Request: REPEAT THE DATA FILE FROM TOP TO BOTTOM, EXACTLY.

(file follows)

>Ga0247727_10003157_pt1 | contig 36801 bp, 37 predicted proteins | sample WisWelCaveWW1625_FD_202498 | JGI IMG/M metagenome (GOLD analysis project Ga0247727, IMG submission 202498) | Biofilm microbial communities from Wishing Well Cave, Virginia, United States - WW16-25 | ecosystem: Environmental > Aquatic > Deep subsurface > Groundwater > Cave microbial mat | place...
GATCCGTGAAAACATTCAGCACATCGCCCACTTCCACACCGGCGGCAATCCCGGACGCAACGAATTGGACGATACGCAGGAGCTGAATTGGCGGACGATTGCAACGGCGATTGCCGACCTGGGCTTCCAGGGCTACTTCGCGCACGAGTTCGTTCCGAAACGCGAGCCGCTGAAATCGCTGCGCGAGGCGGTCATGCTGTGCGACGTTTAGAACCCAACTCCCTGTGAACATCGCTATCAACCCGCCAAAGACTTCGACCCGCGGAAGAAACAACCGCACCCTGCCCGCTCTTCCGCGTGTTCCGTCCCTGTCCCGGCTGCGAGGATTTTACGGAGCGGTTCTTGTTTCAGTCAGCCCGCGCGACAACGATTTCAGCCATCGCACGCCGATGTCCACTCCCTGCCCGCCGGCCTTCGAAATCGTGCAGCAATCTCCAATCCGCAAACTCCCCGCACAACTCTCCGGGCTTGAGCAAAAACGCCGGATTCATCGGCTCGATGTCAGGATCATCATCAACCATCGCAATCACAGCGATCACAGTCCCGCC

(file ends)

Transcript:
>Ga0247727_10003157_pt1 | contig 36801 bp, 37 predicted proteins | sample WisWelCaveWW1625_FD_202498 | JGI IMG/M metagenome (GOLD analysis project Ga0247727, IMG submission 202498) | Biofilm microbial communities from Wishing Well Cave, Virginia, United States - WW16-25 | ecosystem: Environmental > Aquatic > Deep subsurface > Groundwater > Cave microbial mat | place...
GATCCGTGAAAACATTCAGCACATCGCCCACTTCCACACCGGCGGCAATCCCGGACGCAACGAATTGGACGATACGCAGGAGCTGAATTGGCGGACGATTGCAACGGCGATTGCCGACCTGGGCTTCCAGGGCTACTTCGCGCACGAGTTCGTTCCGAAACGCGAGCCGCTGAAATCGCTGCGCGAGGCGGTCATGCTGTGCGACGTTTAGAACCCAACTCCCTGTGAACATCGCTATCAACCCGCCAAAGACTTCGACCCGCGGAAGAAACAACCGCACCCTGCCCGCTCTTCCGCGTGTTCCGTCCCTGTCCCGGCTGCGAGGATTTTACGGAGCGGTTCTTGTTTCAGTCAGCCCGCGCGACAACGATTTCAGCCATCGCACGCCGATGTCCACTCCCTGCCCGCCGGCCTTCGAAATCGTGCAGCAATCTCCAATCCGCAAACTCCCCGCACAACTCTCCGGGCTTGAGCAAAAACGCCGGATTCATCGGCTCGATGTCAGGATCATCATCAACCATCGCAATCACAGCGATCACAGTCCCGCC